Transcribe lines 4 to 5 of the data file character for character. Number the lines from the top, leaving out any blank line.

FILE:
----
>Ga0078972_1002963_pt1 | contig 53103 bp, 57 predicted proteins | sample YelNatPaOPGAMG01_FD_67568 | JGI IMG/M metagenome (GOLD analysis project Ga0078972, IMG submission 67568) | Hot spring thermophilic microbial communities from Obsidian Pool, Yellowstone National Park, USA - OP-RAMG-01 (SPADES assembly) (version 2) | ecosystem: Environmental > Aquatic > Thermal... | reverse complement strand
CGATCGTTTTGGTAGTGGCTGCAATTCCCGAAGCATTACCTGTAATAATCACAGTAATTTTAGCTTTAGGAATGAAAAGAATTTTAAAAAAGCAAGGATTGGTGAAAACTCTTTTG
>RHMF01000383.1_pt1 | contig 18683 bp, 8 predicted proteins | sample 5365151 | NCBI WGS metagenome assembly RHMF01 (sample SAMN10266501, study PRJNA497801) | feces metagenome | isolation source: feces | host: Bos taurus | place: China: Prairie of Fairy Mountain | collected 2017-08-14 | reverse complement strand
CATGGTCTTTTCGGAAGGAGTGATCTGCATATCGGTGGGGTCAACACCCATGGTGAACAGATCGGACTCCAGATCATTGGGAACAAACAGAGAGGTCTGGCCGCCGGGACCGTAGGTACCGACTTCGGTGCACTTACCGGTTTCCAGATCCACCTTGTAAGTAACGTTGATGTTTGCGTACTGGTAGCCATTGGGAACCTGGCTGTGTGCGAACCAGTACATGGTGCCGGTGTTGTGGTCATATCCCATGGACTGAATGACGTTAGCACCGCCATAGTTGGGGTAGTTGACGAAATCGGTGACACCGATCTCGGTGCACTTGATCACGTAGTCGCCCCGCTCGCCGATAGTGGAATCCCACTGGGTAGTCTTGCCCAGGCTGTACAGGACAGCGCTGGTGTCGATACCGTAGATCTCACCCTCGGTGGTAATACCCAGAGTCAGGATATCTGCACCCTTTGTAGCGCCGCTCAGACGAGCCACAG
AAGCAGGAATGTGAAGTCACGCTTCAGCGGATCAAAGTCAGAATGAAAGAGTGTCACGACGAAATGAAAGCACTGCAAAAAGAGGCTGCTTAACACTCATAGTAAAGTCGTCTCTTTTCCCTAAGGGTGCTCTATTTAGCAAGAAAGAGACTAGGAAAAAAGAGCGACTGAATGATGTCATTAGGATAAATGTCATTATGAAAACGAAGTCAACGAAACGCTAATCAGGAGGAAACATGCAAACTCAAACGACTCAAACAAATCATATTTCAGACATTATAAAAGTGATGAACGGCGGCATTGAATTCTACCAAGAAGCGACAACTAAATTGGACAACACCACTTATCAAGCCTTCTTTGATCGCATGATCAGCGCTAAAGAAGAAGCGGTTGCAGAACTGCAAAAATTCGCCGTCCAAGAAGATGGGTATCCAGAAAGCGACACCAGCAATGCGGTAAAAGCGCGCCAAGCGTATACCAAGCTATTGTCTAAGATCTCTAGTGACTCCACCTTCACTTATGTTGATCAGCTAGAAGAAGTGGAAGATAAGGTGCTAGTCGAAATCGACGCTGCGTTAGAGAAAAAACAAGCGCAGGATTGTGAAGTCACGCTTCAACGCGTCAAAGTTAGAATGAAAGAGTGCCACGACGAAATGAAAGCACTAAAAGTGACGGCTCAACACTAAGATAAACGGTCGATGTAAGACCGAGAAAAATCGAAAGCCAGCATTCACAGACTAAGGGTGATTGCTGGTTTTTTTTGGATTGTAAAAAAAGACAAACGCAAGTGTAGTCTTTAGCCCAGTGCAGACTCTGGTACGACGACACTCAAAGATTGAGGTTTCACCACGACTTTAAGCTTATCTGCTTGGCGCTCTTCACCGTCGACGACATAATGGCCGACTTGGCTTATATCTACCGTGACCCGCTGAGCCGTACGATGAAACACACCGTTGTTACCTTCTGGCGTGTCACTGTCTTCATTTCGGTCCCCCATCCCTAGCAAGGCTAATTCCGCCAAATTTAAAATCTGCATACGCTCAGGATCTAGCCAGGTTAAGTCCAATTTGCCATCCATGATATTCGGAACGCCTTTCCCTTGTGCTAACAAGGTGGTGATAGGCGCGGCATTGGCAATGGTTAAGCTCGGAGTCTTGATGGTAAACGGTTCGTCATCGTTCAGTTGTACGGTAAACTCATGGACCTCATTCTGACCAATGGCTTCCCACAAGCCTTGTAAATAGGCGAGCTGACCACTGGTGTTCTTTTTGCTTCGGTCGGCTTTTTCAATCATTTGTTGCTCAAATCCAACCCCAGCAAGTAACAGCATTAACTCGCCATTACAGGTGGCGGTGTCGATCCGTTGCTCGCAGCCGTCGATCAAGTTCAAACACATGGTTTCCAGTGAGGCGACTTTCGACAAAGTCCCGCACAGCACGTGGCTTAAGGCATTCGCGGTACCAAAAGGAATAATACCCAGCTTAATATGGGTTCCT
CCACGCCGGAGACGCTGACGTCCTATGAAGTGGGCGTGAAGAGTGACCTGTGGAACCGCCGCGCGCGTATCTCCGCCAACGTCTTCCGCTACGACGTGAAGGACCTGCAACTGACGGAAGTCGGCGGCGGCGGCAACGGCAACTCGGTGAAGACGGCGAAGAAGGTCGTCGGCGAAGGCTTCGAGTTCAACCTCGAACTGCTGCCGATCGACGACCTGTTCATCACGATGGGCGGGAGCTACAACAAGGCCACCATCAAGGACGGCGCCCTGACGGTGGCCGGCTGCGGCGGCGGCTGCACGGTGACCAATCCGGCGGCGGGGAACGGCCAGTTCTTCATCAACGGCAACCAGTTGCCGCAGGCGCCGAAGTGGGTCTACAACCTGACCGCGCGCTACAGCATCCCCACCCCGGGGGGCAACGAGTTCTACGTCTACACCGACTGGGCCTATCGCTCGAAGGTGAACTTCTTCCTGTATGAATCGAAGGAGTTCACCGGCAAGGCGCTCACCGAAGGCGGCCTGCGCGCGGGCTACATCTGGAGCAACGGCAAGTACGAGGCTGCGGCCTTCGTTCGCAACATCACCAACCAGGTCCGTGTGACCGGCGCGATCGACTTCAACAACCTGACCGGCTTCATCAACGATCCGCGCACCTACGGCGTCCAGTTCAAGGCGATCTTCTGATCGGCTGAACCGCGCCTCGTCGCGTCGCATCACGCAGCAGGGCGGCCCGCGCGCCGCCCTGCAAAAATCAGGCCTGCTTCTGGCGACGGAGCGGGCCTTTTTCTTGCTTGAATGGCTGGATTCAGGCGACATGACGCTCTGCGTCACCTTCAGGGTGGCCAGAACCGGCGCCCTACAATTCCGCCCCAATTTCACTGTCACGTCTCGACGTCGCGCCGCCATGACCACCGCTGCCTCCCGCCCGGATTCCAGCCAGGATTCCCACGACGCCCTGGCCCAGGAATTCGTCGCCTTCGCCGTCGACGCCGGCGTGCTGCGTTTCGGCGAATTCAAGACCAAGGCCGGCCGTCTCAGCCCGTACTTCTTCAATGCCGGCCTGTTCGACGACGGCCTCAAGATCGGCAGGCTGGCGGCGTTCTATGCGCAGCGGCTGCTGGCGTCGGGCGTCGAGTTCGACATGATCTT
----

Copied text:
CATGGTCTTTTCGGAAGGAGTGATCTGCATATCGGTGGGGTCAACACCCATGGTGAACAGATCGGACTCCAGATCATTGGGAACAAACAGAGAGGTCTGGCCGCCGGGACCGTAGGTACCGACTTCGGTGCACTTACCGGTTTCCAGATCCACCTTGTAAGTAACGTTGATGTTTGCGTACTGGTAGCCATTGGGAACCTGGCTGTGTGCGAACCAGTACATGGTGCCGGTGTTGTGGTCATATCCCATGGACTGAATGACGTTAGCACCGCCATAGTTGGGGTAGTTGACGAAATCGGTGACACCGATCTCGGTGCACTTGATCACGTAGTCGCCCCGCTCGCCGATAGTGGAATCCCACTGGGTAGTCTTGCCCAGGCTGTACAGGACAGCGCTGGTGTCGATACCGTAGATCTCACCCTCGGTGGTAATACCCAGAGTCAGGATATCTGCACCCTTTGTAGCGCCGCTCAGACGAGCCACAG
AAGCAGGAATGTGAAGTCACGCTTCAGCGGATCAAAGTCAGAATGAAAGAGTGTCACGACGAAATGAAAGCACTGCAAAAAGAGGCTGCTTAACACTCATAGTAAAGTCGTCTCTTTTCCCTAAGGGTGCTCTATTTAGCAAGAAAGAGACTAGGAAAAAAGAGCGACTGAATGATGTCATTAGGATAAATGTCATTATGAAAACGAAGTCAACGAAACGCTAATCAGGAGGAAACATGCAAACTCAAACGACTCAAACAAATCATATTTCAGACATTATAAAAGTGATGAACGGCGGCATTGAATTCTACCAAGAAGCGACAACTAAATTGGACAACACCACTTATCAAGCCTTCTTTGATCGCATGATCAGCGCTAAAGAAGAAGCGGTTGCAGAACTGCAAAAATTCGCCGTCCAAGAAGATGGGTATCCAGAAAGCGACACCAGCAATGCGGTAAAAGCGCGCCAAGCGTATACCAAGCTATTGTCTAAGATCTCTAGTGACTCCACCTTCACTTATGTTGATCAGCTAGAAGAAGTGGAAGATAAGGTGCTAGTCGAAATCGACGCTGCGTTAGAGAAAAAACAAGCGCAGGATTGTGAAGTCACGCTTCAACGCGTCAAAGTTAGAATGAAAGAGTGCCACGACGAAATGAAAGCACTAAAAGTGACGGCTCAACACTAAGATAAACGGTCGATGTAAGACCGAGAAAAATCGAAAGCCAGCATTCACAGACTAAGGGTGATTGCTGGTTTTTTTTGGATTGTAAAAAAAGACAAACGCAAGTGTAGTCTTTAGCCCAGTGCAGACTCTGGTACGACGACACTCAAAGATTGAGGTTTCACCACGACTTTAAGCTTATCTGCTTGGCGCTCTTCACCGTCGACGACATAATGGCCGACTTGGCTTATATCTACCGTGACCCGCTGAGCCGTACGATGAAACACACCGTTGTTACCTTCTGGCGTGTCACTGTCTTCATTTCGGTCCCCCATCCCTAGCAAGGCTAATTCCGCCAAATTTAAAATCTGCATACGCTCAGGATCTAGCCAGGTTAAGTCCAATTTGCCATCCATGATATTCGGAACGCCTTTCCCTTGTGCTAACAAGGTGGTGATAGGCGCGGCATTGGCAATGGTTAAGCTCGGAGTCTTGATGGTAAACGGTTCGTCATCGTTCAGTTGTACGGTAAACTCATGGACCTCATTCTGACCAATGGCTTCCCACAAGCCTTGTAAATAGGCGAGCTGACCACTGGTGTTCTTTTTGCTTCGGTCGGCTTTTTCAATCATTTGTTGCTCAAATCCAACCCCAGCAAGTAACAGCATTAACTCGCCATTACAGGTGGCGGTGTCGATCCGTTGCTCGCAGCCGTCGATCAAGTTCAAACACATGGTTTCCAGTGAGGCGACTTTCGACAAAGTCCCGCACAGCACGTGGCTTAAGGCATTCGCGGTACCAAAAGGAATAATACCCAGCTTAATATGGGTTCCT